IT’S BEEN THE asset that has held its own in recent times. Save real estate, it has actually beaten every
other investment hands down. Yet, who would have ever thought that it would do that. Yes, we are talking about gold, the mesmeric yellow metal.
Circa 2002, when gold price was inching towards Rs 5000 levels, a colleague of mine breathlessly predicted that gold would touch Rs. 7000 in two years.
I fancy myself as an intellectual and cannot see life beyond the prism of the stock market. So, I asked,“How?” He responded by saying, “I don’t know ‘how’ but I know it will”. Then for good measure he added, “It’s in its 28 year peak.”
I responded, tongue firmly in cheek, “Oh it has taken 28 years to reach this level? Why get excited?” He just smiled.
He invested in gold. I continued to play stock. He is now laughing his way to the bank. And I am writing cover stories.
Welcome then to the world of gold, the unexpected prima donna of the last decade. It would be instructive to understand the history of the yellow metal, its date with destiny and the reasons as to why it has such a tantalising hold over people, in particular over Indians.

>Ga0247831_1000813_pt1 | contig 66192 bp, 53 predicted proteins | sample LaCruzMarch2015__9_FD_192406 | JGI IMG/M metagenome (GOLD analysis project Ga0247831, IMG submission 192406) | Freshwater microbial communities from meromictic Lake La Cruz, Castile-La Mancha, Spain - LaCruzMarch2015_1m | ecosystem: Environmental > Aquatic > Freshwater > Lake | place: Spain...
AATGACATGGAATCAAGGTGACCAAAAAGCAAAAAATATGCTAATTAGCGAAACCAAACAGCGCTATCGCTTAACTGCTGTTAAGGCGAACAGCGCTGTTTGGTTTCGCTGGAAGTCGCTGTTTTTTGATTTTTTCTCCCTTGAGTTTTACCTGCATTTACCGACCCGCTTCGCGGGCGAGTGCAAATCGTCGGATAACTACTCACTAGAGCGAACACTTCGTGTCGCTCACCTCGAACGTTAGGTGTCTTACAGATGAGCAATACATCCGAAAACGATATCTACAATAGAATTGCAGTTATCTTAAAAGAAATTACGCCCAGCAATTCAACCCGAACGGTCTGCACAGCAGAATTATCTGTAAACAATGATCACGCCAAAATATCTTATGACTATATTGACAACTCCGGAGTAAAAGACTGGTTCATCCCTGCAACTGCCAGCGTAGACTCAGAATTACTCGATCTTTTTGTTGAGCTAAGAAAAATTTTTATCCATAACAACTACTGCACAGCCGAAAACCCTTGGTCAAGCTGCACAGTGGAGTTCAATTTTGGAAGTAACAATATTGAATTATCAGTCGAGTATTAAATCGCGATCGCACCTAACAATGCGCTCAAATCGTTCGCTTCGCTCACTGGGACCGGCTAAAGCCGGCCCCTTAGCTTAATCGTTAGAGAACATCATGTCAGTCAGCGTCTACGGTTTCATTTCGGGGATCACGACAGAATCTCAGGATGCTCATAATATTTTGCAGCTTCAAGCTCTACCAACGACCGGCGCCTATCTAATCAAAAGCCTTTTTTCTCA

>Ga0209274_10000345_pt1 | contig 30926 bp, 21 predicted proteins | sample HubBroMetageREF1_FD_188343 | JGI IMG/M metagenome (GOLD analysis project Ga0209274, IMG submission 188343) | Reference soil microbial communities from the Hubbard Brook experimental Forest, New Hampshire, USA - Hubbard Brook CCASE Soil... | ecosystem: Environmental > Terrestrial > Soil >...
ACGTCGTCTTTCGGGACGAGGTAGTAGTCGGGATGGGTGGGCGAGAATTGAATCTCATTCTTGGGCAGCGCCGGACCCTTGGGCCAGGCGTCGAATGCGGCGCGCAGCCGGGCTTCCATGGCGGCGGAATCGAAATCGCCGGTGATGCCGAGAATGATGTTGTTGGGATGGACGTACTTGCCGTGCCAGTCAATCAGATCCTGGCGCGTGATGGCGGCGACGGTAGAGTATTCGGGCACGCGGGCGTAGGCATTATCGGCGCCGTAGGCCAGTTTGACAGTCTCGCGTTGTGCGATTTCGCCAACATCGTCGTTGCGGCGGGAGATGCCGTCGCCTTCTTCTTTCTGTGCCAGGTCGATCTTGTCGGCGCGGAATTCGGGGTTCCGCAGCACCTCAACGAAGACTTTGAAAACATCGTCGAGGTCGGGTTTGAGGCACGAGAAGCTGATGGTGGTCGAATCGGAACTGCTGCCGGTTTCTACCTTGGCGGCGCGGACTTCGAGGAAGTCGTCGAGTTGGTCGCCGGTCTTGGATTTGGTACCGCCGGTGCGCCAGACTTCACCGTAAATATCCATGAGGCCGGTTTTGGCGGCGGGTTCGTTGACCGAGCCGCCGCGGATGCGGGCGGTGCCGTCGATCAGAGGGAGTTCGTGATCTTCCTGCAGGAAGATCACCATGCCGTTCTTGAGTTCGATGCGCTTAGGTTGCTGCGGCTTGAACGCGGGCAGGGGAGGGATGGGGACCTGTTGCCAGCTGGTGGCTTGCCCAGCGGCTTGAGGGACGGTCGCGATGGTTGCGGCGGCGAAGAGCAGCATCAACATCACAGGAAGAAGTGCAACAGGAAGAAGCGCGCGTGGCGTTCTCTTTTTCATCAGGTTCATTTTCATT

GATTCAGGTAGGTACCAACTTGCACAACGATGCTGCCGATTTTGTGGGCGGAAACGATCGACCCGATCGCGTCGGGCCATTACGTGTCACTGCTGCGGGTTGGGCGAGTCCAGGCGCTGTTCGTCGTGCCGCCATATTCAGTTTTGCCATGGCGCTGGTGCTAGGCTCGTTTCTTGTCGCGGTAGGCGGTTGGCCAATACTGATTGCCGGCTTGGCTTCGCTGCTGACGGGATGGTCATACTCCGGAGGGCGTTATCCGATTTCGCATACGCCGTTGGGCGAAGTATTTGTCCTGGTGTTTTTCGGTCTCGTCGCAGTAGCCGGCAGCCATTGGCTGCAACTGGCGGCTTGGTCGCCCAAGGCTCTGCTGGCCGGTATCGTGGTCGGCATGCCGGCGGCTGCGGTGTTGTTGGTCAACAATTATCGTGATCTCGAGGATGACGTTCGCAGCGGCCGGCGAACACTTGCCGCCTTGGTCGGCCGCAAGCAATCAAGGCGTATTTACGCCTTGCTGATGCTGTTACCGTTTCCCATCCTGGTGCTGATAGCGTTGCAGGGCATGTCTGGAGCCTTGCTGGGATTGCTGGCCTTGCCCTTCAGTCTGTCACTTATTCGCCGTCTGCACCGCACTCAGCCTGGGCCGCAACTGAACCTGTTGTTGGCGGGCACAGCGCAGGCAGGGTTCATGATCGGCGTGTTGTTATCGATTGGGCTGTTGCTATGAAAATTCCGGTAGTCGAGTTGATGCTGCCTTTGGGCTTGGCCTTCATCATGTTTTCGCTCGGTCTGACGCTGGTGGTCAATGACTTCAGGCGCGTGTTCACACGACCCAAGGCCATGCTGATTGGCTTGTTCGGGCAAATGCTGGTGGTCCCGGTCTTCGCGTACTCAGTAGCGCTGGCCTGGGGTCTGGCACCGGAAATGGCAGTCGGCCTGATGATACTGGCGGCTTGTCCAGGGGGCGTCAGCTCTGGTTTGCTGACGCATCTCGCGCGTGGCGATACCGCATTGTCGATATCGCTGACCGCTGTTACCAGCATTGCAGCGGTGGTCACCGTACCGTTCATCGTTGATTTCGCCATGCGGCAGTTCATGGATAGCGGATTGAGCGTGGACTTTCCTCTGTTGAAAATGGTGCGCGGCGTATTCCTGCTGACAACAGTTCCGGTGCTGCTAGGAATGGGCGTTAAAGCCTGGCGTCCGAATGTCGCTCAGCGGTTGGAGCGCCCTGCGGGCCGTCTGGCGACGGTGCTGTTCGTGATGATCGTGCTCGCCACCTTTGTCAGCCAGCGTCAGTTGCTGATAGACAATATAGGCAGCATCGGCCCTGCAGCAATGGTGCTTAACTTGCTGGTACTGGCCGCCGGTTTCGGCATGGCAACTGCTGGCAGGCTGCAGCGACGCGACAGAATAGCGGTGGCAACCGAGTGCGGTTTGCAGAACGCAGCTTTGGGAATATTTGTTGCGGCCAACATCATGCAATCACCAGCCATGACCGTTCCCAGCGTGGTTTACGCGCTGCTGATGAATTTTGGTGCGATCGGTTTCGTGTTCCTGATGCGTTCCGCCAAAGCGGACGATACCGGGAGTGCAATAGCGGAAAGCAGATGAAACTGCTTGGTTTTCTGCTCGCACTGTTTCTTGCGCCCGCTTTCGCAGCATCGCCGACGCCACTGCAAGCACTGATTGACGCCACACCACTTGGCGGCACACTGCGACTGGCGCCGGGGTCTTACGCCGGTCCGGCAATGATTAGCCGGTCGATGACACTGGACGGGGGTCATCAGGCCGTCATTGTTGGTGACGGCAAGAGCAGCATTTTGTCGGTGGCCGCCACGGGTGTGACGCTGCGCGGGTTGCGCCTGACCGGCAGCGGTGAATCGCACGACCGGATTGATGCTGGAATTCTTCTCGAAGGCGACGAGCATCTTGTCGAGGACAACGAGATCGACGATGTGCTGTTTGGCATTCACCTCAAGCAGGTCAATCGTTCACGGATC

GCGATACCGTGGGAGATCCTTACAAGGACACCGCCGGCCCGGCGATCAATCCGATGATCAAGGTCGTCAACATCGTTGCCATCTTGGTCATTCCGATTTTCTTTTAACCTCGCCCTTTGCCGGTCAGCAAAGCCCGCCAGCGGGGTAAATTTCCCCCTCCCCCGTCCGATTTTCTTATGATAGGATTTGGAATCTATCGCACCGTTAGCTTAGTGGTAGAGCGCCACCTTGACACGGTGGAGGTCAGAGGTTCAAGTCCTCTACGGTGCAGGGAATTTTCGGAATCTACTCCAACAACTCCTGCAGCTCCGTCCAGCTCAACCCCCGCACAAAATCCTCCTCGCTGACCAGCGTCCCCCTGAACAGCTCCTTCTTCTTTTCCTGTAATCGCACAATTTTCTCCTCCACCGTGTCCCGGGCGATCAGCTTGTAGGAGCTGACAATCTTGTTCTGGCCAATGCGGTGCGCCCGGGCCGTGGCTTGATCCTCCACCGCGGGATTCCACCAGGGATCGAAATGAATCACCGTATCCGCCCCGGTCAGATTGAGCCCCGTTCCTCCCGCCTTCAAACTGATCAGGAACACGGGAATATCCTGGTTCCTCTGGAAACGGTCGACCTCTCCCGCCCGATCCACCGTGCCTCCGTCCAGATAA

It would be good to know where the demand comes from, how much is the supply and whether gold would continue its relentless march skywards. Most importantly, we also need to address the question as to whether it is good for us that gold prices go up.
Let’s explore some ideas and explode some myths.
Golden Idea 1: Why do we date gold
India is no South Africa; we are not awash with gold mines. Yet, Indians love gold and Indians have accumulated gold. By last count this nation held 18,000 tons of gold; that, when our annual production is a piddling 2.2 tons. Yes, we are holding stock that is the equivalent of 8000 years of production. So how did it happen? Read on to some historical nuggets for insight.
• India was a net exporter of goods for a good part of the last 2000 years. This richness enabled India to import gold.
• In those halcyon days of kings and kingdoms, a gold coin issued by one king was accepted as legal
tender by other kings as well. So gold became an important store of value.
• In times of war you could hide and carry gold with ease. So, citizens were safe from the marauding
armies. Also, in times of crisis gold could be mortgaged.
• The inheritance laws in the Mughal period favoured gold accumulation. Under the law, on a person’s
death, the estate would pass to the legal heir only at the discretion of the State. Little wonder, people
chose to hide their wealth. And there wasn’t a better route than gold.
• In Hindu weddings, gold jewellery is a major component of gifts given to the woman.